STDs rarely cause fever without other symptoms typical of STDs. That her PMD did a urine culture (almost certainly not for yeast) suggests she suspected a UTI, and her improvement with antibiotic is consistent with a UTI. Standard urine cultures don't test for STD.

It isn't true that "the symptoms for NGU are basically silent". Asymptomatic infections can occur, but most cases cause symptoms, especially urethral discharge. In any case, the chance of NGU from any single episode of oral sex is low (as an educated guess, probably no higher than one chance in thousand); orally acquired NGU is not known to cause symptoms or any problems in sex partners; and azithromycin is the drug of choice, so you were treated for it anyway. There are no standardized tests for asymptomatic NGU in men. You should drop this line of thinking. There is simply no realistic chance of it.

Truly, you needn't be at all worried. I care as much about my wife's health and welfare as much as you do, but if somehow I had been in your circumstance, I can guarantee you that I would not have sought STD testing or treatment, and I would have continued unprotected sex with my wife without worry.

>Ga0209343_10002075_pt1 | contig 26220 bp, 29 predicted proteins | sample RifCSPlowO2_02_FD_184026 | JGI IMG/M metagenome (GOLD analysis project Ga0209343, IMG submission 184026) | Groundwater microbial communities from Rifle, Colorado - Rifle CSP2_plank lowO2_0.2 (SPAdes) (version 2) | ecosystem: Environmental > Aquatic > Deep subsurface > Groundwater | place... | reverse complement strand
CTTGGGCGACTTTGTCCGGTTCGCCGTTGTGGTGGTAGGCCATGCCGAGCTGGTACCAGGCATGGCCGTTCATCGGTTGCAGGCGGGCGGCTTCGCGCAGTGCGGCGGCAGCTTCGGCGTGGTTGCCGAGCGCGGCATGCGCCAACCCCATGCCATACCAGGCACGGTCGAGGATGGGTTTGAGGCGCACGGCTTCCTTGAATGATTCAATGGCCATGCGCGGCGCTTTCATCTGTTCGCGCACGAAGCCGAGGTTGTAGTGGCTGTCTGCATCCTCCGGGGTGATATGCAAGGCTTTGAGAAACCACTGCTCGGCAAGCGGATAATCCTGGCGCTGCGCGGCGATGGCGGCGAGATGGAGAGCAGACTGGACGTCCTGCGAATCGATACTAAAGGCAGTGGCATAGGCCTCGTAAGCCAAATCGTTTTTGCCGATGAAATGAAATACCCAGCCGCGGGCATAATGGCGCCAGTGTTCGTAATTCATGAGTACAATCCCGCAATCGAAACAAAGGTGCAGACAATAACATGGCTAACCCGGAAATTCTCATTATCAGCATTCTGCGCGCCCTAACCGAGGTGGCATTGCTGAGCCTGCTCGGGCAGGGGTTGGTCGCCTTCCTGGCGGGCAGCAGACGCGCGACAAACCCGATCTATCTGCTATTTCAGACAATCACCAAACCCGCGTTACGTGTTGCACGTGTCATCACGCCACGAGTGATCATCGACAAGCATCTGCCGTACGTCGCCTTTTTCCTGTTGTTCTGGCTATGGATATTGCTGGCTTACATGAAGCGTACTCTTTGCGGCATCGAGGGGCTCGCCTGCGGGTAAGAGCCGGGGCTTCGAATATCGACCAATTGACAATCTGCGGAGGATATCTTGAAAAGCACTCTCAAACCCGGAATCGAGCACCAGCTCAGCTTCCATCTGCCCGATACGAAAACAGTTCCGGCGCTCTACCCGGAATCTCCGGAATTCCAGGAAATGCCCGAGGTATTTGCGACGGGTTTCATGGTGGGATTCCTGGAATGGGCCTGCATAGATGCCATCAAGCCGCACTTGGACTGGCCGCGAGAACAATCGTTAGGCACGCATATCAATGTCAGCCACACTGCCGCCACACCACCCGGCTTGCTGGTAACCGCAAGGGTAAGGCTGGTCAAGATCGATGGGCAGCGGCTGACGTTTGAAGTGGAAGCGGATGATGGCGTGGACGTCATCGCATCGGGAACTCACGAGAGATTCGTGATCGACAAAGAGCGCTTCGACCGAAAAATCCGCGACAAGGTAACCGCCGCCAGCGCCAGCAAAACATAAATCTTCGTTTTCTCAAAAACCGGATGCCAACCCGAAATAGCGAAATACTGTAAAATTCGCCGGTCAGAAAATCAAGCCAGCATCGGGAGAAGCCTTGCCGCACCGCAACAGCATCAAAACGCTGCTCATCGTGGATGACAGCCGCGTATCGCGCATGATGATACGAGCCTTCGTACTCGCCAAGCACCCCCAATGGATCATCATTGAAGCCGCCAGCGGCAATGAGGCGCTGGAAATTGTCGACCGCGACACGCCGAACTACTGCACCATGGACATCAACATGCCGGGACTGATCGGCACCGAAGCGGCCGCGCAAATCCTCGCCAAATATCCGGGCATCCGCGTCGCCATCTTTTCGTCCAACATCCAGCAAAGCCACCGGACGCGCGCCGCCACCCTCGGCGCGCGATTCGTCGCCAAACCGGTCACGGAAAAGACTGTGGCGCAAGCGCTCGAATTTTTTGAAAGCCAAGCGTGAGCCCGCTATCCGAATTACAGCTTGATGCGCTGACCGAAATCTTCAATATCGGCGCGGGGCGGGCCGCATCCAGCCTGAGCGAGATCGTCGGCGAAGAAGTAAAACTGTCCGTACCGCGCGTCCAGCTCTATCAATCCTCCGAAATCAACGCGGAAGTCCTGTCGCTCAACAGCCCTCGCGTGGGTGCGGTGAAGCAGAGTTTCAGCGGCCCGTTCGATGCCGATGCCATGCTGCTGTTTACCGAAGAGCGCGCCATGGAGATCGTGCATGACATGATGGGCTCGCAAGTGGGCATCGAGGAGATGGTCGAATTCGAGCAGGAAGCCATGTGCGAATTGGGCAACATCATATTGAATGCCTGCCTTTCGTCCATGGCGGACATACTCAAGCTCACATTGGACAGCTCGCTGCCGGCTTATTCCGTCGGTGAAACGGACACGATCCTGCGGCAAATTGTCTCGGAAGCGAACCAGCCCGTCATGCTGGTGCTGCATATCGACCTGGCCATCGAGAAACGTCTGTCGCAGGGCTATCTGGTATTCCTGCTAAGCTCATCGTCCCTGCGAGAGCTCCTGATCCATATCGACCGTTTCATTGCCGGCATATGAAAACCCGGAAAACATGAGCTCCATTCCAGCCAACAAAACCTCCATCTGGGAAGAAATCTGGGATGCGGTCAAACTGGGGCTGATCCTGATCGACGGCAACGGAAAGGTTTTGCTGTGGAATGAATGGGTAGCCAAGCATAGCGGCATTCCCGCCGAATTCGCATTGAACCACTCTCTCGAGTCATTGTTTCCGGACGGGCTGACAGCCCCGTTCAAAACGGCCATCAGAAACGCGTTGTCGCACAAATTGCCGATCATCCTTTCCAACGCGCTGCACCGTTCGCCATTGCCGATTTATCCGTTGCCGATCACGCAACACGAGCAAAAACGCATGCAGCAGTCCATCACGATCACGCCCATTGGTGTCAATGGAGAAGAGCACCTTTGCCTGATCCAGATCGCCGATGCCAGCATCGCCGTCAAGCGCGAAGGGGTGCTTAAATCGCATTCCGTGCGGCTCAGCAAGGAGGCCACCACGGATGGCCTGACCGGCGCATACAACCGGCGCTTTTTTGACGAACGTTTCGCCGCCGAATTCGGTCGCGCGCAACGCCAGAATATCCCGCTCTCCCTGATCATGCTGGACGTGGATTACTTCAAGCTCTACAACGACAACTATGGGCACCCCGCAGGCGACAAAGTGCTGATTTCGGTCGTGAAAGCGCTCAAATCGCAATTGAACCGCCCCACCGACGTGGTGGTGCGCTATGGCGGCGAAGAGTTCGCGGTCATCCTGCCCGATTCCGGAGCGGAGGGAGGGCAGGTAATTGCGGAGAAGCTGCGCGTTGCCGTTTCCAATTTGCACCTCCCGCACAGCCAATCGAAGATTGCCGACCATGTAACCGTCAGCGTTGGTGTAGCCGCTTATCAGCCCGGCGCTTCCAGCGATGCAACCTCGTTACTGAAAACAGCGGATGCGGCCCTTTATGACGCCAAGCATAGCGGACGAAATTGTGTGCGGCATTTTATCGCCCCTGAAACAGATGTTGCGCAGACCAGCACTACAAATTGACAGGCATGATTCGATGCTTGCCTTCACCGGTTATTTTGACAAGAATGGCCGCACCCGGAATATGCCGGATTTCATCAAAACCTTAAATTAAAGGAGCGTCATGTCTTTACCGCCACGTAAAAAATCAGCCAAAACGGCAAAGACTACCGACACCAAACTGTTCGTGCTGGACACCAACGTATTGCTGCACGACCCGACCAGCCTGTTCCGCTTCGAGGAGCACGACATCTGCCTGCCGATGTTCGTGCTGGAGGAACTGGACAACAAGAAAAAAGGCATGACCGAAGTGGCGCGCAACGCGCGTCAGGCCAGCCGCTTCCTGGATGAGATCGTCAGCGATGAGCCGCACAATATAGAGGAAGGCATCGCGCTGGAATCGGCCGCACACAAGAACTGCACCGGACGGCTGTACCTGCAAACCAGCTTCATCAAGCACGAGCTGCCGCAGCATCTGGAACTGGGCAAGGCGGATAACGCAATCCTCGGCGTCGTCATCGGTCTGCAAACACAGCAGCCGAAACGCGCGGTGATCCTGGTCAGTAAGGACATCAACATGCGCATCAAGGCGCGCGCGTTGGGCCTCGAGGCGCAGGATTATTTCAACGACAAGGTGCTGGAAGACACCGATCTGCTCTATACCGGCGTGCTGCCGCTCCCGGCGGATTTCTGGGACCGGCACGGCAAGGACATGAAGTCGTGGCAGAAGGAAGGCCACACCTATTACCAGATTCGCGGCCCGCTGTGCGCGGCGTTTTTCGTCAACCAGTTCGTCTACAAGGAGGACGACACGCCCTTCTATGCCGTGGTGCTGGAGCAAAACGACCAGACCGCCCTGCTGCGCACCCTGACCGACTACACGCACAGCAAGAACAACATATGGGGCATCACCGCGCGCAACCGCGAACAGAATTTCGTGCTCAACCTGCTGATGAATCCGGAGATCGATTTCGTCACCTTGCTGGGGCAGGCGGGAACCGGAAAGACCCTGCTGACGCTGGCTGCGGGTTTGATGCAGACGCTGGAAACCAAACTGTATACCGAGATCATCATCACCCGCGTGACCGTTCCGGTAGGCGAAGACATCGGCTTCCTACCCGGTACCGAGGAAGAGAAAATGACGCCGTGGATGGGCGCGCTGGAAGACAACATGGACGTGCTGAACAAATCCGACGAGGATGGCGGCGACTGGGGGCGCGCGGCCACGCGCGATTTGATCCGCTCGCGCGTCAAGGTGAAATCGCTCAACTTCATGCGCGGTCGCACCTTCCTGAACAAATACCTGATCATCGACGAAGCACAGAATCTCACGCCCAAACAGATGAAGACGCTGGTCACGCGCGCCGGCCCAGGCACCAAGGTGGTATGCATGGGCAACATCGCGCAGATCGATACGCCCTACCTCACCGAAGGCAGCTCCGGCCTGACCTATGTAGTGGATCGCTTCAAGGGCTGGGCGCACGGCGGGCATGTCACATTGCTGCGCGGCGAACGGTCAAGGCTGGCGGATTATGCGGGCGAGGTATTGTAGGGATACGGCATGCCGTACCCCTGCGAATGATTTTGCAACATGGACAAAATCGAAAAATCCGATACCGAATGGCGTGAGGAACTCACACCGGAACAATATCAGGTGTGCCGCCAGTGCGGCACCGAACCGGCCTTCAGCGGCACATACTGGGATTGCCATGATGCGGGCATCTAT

Thanks for the thanks. I hope this discussion has been helpful. 

95 months ago

Thank you Dr. Handsfield! This discussion has been very helpful and educational. I feel great and have nothing to worry about. Being committed to one's monogamous relationship are the only way to go in my opinion, the anxiety is not worth it. I have learned a great deal and thank you very much for your expertise and help.

If I were a wealthy donor or just had more money I would donate to U. Washington and ASHA. I'll spread the word, thank you for this outstanding service. It's been worth every penny.

H. Hunter Handsfield, MD
95 months ago
ASHA and I are glad to be of service. Thanks again for your kind comments about it.